She told me it was the stomach flu, avoided me for the week leading up to the funeral, and let me deal with my confusion and grief without saying a word. And then Yuna packed. And then Yuna left.
I watch her with trepidation; amazed that she's an arm-reach away.
"I should have told you sooner."
"I should have known it wasn't the stomach flu."
"I can't do this alone..." she confesses suddenly.
I bring myself next to her, hand on cheek, kiss her forehead. "I think that we've got two and a half months... and we'll figure it out along the way. It's okay."
"You're going to be great."
She pulls away, eyes wide and focused on me, "aren't you scared, aren't you—"
"I'm fine. Just let me be a part of this. Let's work on it, okay?"
With a closed mouth and wide eyes she seems to be fighting with herself. She blinks, reaches for the tea, looking for a tool to break the moment, I grab her hand because I want her focus.
"We can try." She says.
"I'll find us someone to talk to." I tell her.
"Do you want to see the house?" She asks, I can tell she's on the verge of tears; her voice is hard, faltering.
"Let's go." I ask her to wait and grab one of the heavier jackets from her stuff that I'd packed away. Clothes, make-up, all things I held onto.
I lock up the apartment behind us and help her into my car. I'm unsure of how delicately I should be treating her, what she needs.
The sky starts to turn. I merge onto the highway, a familiar route. I let myself think about Shuyin and Lenne, Wakka and Lulu, Rikku and Gippal. Me and Yuna.
"Are you in shock?" She asks.
"I might be." I tell her with a grin.
"Are you happy, are you nervous? What are you thinking?"
"I don't know," I run one hand through my hair and then promptly put it back on the wheel, safety conscious. "Nervous, definitely nervous."
"Do you think I made the right decision?"
"I think that it was the only option—I think that you're more than capable of being a fantastic mother and that we can give this child a happy life."
"Will you love it?"
"Yuna, of course I will."
I lose her again to the silence. She points me in the right direction. Two blocks east of Shuyin and Lenne's. We stop at an overgrown garden, on a paved driveway where weeds poke through the brick and the charming red stucco is two stories high. White paned windows line the walls, a white garage and blue front door with a half-moon window.
Charming and curious. She unlocks the door, her small frame drowning in the heavy coat. The rooms are nearly empty; a few pieces of furniture covered in old sheets sit in the front foyer. The wooden floors are worn but have potential. She switches on the lights and dust settles.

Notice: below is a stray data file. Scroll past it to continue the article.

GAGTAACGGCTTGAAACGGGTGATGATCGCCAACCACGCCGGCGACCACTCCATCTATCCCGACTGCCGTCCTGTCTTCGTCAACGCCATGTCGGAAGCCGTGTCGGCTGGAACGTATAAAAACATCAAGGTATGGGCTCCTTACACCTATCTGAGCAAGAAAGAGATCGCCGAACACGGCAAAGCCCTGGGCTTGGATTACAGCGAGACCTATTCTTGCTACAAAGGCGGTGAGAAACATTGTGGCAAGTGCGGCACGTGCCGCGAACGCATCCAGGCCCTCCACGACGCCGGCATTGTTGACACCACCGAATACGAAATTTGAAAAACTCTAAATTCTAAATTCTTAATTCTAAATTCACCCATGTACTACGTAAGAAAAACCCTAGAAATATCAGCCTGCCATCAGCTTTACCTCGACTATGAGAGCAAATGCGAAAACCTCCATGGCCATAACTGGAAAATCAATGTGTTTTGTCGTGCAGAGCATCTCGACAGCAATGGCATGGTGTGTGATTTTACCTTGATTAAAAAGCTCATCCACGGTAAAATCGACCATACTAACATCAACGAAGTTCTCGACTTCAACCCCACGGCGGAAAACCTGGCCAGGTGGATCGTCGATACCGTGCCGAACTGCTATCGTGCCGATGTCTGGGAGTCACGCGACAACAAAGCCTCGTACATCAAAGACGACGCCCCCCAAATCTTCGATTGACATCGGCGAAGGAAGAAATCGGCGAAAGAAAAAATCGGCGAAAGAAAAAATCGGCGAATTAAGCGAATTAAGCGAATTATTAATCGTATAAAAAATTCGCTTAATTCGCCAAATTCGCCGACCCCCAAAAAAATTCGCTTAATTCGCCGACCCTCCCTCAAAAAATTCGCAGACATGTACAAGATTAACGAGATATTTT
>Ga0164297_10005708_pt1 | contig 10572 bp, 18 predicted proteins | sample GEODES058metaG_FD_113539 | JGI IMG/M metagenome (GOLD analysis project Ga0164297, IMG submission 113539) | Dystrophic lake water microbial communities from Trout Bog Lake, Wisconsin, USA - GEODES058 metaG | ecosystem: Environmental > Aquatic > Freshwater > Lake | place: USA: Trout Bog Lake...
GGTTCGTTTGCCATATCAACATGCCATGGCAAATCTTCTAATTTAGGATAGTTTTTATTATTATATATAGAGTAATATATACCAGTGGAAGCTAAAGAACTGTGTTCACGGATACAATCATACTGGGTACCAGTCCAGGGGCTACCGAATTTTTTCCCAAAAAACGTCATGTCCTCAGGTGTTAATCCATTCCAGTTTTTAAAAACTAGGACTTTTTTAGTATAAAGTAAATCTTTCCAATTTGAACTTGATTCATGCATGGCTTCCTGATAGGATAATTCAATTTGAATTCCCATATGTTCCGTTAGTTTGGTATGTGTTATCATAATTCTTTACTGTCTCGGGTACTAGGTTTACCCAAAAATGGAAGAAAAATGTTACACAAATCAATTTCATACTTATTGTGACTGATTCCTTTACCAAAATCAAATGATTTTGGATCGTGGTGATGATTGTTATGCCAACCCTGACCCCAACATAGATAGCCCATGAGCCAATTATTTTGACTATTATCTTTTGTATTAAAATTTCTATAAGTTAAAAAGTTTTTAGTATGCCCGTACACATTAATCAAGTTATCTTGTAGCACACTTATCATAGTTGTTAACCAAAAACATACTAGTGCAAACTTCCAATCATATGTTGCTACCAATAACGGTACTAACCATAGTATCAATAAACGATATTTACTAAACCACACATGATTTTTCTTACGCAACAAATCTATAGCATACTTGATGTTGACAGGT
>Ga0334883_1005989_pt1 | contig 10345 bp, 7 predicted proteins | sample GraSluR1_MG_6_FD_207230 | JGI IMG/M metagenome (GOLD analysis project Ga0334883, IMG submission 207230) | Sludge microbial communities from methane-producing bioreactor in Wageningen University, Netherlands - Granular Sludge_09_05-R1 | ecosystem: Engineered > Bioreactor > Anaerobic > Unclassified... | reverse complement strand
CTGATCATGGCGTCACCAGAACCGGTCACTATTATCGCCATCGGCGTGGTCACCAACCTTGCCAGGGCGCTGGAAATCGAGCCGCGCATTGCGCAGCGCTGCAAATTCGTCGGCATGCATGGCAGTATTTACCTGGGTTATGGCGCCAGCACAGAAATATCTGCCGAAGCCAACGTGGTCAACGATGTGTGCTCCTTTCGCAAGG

"There is a lot we can do here." I say, removing one of the sheets and sitting down with her on an old loveseat.
"Gippal is going to work on the electricity when he has the time… some of the furniture should arrive next week."
"Are you still working?"
She nods, "For as long as possible."
"Kory…" I recognize a little bit of a pit in my stomach, pulling, weighted. I let it sit. "Can I help you with this?"
"I have money saved up."
"I can get this place ready in a jiffy, Yuna." I say, getting up. "Give me the grand tour!"
She laughs, getting up from the chair, addressing me. "I know—you are very capable but…"
"You're nesting, I understand. I just want to help."
"What do you see?"
"I see a couple coats of paint, refinished floors. Lots of baby-proofing." I step near her, "I see linen curtains and overstuffed couches. I see a four poster bed and a yellow nursery."
I see coming home, parking my car in the driveway and I smell chicken cooking on the stove, a child napping on the couch. I look around the ill-lit room and I see all the things I can turn it into.
Hello? Is this thing still on? Sometimes I go through and edit this story to warm up for other projects. All the chapters with proper titles have been edited within the last week, somewhat. I think I did the one during the tournament half asleep. I'm a journalist now, Culture Editor for the Sheaf. You can check out my articles at: /author/jennamann/
This took a while for me to write because I'm currently working and working on my novel. Reviews are appreciated, they make me feel awesome and want to continue with the story. Let me know what you think, all things considered this is a pretty big chapter, I guess.
Thanks to Deajei for editing, as always! And thanks to my readers for sticking around and reviewing.
See you in a bit!